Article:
Parties at the Pits

An easy to read post for Friday morning: four belated pictures from Spring barbecue celebrations, the first two from the Cuegrass event at The Pit in Raleigh and the second set at customer appreciation day at the Backyard BBQ Pit #1 in Durham.

Notes from the Underground (aka Unhinged Ramblings from a Real New Yorker)

I recently received an email from a reader, Aaron Weiss of… ahem, cough, cough… New York.  As you might have guessed from his name, Aaron is a fellow BBQ Jew.  He visited North Carolina recently and gave me a full run down on the rather substantial BBQ-related portion of his itinerary.  Check out Aaron’s reviews of The Pit and Allen & Son’s below.  Note that I edited his report slightly just to remove some non-BBQ commentary that diluted from the pig-centric focus of this website.  Once you’re done reading Aaron’s interesting report, check out his other writings here.

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As I prepare to head back to NY in the morning after being here in the Durham area this week, I wanted to share my experiences. In a perfect world, I would have eaten at a dozen bbq places and be able to write a comparative tome.  [Editor’s note: In a perfect world pig grease would heal the sick and give sight to the blind.  And maybe it does.]  But unfortunately I can’t eat like that anymore.

Last year we’d been here on our first trip to the area and had eaten at the Barbecue Joint in Chapel Hill and also Allen & Son. At that time we really liked the Barbecue Joint. I know you gave it a lackluster review, and I certainly would not pretend to disagree with your wisdom [Editor: They don’t have sarcasm in New York, right?]. I do think their pork was quite good on our particular visit (in fact, we went there twice on that trip). When we hit Allen & Son that time, I think we were a little porked out. I remember liking it, but didn’t remember coming away from it wowed (although I did remember being wowed by the pecan pie).

This year, things worked out a little differently. First of all, the Barbecue Joint is now closed. Apparently this just happened recently. Upon arriving in the area, we made our first stop at Allen & Son. Guess what? This time, we were wowed. Really, really wowed. I’m not saying the food was any different — maybe it was just as good last year and we Continue reading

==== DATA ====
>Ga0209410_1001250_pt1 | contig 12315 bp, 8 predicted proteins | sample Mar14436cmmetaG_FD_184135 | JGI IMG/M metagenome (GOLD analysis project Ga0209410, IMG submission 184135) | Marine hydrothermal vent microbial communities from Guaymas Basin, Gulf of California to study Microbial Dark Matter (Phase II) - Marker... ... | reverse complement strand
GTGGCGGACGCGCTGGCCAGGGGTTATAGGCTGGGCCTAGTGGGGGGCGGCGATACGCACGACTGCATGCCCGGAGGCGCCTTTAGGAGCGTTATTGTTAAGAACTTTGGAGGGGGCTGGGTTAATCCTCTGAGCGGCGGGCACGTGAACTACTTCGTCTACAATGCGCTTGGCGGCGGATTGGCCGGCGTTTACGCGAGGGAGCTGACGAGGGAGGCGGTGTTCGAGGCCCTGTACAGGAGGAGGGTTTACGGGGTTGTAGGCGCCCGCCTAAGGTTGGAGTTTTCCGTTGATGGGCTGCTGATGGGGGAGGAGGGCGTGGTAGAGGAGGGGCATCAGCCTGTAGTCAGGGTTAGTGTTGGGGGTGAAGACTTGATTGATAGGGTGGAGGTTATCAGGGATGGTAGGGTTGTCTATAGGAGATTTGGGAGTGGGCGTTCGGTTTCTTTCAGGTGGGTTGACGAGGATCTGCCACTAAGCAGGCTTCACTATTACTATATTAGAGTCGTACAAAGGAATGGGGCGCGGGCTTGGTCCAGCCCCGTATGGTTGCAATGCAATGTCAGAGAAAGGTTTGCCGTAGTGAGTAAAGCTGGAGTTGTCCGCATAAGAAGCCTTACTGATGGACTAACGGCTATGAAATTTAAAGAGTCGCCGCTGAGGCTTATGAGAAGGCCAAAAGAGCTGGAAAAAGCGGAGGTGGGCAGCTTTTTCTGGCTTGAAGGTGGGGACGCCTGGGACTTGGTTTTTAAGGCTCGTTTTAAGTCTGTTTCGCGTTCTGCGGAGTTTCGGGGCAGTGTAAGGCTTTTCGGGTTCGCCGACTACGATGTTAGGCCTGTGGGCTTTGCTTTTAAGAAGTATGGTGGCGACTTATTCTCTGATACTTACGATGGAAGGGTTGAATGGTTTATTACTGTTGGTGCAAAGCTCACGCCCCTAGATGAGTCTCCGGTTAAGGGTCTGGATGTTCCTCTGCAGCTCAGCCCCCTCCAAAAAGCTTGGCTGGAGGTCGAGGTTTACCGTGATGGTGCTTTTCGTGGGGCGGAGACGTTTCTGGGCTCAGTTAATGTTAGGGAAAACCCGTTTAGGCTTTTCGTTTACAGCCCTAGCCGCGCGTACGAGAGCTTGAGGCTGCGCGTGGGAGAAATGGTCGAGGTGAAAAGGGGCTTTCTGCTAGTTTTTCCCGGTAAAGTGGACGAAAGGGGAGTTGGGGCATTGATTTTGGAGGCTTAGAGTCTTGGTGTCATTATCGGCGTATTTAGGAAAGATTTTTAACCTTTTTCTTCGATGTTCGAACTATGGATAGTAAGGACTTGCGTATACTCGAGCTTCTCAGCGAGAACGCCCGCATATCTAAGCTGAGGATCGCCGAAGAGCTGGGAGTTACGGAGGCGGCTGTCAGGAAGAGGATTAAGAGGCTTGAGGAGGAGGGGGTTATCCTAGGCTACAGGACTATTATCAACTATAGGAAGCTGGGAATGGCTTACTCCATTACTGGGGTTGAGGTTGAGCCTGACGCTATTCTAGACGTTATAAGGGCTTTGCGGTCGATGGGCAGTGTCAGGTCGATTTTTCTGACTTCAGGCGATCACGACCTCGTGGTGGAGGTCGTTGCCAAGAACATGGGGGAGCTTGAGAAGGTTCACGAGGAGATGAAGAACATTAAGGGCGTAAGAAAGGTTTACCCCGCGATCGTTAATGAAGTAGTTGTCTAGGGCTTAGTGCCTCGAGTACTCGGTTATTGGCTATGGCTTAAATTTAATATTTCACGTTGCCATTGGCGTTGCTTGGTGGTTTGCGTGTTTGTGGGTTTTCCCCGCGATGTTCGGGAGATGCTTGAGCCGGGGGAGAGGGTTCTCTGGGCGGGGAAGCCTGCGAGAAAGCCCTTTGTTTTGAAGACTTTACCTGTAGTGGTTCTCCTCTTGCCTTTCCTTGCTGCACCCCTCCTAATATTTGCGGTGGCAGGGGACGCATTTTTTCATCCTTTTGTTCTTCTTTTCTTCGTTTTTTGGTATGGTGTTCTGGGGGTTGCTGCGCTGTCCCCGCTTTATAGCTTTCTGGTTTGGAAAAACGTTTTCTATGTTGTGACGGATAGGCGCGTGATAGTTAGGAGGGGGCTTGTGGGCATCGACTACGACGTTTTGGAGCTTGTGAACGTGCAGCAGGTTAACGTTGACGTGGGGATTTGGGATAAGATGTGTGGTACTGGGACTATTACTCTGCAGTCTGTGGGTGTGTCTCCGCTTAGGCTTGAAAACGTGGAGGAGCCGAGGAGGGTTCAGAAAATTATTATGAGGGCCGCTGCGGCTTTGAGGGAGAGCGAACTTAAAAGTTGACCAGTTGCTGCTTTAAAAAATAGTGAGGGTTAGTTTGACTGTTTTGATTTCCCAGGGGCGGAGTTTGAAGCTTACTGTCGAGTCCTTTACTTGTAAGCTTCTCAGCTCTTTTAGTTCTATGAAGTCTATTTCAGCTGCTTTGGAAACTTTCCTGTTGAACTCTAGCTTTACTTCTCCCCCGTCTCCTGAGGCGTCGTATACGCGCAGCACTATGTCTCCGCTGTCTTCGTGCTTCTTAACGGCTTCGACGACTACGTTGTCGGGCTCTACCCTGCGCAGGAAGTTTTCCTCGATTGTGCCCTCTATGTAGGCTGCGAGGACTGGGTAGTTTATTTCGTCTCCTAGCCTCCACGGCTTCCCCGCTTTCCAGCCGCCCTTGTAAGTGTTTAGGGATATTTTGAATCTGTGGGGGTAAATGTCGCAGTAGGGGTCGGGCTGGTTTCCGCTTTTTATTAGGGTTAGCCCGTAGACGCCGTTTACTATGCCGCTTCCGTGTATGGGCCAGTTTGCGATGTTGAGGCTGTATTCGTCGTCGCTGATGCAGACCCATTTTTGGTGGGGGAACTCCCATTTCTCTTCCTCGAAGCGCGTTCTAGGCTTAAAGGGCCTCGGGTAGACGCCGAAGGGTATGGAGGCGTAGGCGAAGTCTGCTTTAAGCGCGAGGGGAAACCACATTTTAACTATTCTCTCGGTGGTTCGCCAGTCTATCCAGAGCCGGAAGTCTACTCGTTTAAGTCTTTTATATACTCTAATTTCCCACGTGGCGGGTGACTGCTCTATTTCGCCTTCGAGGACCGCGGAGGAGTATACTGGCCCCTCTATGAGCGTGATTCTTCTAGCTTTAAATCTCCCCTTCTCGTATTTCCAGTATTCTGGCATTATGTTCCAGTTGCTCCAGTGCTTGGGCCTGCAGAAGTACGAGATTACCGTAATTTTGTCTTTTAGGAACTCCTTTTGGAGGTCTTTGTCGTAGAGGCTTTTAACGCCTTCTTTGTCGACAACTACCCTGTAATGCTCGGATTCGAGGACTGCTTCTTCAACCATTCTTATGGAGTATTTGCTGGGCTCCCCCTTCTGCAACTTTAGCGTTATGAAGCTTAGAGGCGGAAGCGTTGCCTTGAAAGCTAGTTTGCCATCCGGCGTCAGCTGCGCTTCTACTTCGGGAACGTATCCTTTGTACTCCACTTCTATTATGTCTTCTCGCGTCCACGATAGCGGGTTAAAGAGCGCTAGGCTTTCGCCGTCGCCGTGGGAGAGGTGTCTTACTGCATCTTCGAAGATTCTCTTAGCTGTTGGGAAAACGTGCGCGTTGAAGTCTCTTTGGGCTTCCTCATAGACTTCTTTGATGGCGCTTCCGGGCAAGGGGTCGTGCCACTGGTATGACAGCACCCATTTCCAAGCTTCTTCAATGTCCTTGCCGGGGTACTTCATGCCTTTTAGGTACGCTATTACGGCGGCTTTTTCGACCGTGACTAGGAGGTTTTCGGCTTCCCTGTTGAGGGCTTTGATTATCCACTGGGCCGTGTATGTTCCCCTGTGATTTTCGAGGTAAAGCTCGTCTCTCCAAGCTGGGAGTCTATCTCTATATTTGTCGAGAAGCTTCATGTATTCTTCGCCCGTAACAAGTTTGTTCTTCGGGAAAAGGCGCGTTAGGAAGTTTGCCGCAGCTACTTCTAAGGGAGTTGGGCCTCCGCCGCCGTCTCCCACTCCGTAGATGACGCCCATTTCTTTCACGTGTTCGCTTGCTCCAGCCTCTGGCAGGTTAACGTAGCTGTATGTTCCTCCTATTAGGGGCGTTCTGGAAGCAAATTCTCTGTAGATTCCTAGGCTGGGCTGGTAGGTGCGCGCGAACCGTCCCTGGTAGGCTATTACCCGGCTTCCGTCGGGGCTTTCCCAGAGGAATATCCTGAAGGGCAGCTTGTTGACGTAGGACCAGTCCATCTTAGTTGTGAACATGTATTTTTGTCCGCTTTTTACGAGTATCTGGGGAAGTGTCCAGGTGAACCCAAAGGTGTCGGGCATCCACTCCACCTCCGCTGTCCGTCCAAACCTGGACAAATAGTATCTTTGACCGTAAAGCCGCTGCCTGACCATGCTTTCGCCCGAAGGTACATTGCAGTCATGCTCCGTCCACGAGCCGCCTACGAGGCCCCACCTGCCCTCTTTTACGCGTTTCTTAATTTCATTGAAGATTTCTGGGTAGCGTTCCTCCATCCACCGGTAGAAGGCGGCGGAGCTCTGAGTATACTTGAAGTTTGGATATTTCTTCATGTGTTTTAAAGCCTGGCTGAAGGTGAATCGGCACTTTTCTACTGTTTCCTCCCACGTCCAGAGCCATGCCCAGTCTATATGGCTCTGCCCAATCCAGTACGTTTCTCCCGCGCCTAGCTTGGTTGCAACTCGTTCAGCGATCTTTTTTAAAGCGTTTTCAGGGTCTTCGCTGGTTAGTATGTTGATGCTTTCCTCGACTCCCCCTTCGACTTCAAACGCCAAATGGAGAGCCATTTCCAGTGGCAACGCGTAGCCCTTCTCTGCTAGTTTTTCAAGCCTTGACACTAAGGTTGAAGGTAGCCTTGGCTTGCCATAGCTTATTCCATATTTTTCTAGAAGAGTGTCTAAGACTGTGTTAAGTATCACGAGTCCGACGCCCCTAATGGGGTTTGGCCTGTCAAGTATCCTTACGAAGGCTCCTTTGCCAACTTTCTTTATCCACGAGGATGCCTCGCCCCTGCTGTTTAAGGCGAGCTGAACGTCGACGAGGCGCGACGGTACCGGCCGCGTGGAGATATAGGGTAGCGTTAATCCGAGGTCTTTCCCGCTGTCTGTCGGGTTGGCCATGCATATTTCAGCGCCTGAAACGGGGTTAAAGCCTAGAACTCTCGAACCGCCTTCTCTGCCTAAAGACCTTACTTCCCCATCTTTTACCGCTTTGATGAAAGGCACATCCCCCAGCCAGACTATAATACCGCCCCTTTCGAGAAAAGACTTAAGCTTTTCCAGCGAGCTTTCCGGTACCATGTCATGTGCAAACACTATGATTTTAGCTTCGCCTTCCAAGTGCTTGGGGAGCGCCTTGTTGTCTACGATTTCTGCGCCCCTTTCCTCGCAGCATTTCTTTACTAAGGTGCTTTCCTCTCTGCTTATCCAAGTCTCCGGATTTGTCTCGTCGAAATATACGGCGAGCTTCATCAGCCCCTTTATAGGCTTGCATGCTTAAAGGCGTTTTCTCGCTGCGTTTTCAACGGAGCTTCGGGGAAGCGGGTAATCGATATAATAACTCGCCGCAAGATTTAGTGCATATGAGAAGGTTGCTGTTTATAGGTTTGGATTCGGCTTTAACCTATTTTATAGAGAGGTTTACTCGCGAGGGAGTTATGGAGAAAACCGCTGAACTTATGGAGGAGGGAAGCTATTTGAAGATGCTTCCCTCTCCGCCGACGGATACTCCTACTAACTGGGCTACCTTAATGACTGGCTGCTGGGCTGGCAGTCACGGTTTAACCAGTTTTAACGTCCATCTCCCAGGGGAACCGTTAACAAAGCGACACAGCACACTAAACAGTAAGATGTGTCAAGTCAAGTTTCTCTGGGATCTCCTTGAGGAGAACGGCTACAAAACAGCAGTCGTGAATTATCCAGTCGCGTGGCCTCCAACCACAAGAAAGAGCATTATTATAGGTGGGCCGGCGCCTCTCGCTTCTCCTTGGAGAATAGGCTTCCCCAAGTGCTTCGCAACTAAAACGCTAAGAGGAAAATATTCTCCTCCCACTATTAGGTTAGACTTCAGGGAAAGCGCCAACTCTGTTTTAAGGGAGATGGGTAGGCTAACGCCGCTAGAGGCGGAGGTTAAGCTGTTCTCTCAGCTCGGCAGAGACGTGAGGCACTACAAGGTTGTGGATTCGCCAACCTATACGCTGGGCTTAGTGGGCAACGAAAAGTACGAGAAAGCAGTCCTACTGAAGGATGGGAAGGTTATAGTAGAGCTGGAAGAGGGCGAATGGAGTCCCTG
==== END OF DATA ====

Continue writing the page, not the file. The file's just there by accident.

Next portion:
Weekend Double Feature: Cuegrass & Fire

Looking for something pork-related to do this weekend?  You have at least two good options.

1) The 14th annual Kings Mountain Firehouse Barbeque Cookoff.  There are 35 teams confirmed to compete in the KCBS-sanctioned cookoff and more than twice that many confirmed judges… hmmm.

2) The 2nd annual North Carolina Cuegrass Festival at The Pit in downtown Raleigh.   The event runs from 11 a.m. to 4 p.m. and features music, Ed Mitchell’s BBQ and local beers.  Now that’s a tasty combination plate.  

The headliner musical act is the (in)famous Southern Culture on the Skids.  SCOTS are known for throwing fried chicken into the crowd at their shows.  Since it’s pretty hard to throw chopped barbecue (trust me on this), maybe they’ll toss the fans some hushpuppies.  No word on how much the event costs but it’s a fundraiser for an interesting organization that supports family farms, and I am sure you’ll get your money’s worth in ‘cue and brew too.  Hat tip to burgeoningfoodie and Eryk Pruitt for letting me know about the Cuegrass event.

Guest Post: Brookwood Farms Carolina Pit BBQ

[BBQ Jew’s note: Today’s post was written by Holy Smoke author and intrepid airplane passenger/swine taster John Shelton Reed.]

Yes. I know that both Porky LeSwine and H. Kent Craig have knocked Brookwood Farms grocery store barbecue, but when Dale and I found ourselves in the Delta terminal at RDU, waiting for a noon flight that served no lunch, we weighed the options and went for the stand that says “Brookwood Farms Carolina Pit BBQ,” and I’m here to tell you about it. (By the way, I gather that they’re also in the Charlotte airport.)

First, let me say that, to my mind, Brookwood is missing a great opportunity to educate outlanders, the way the Salt Lick outpost in the Austin airport introduces folks to the Texas product. I guess they’ve done the numbers, though, and decided that catering to travelers whose ideas of barbecue vary wildly requires them to take what I’ve come to think of as the “International House of Barbecue” approach: some of this, some of that, something for everyone, none of it great, but all of it, I guess, OK. For our part, we passed up the “Santa Maria tri-tip,” the barbecued chicken, and barbecued turkey, and went for the barbecue – that is, for the pork. Here the choice comes down to a $7.00 sandwich or a $10.00 plate. (Yes, those prices are steep, but this is airport food, after all.)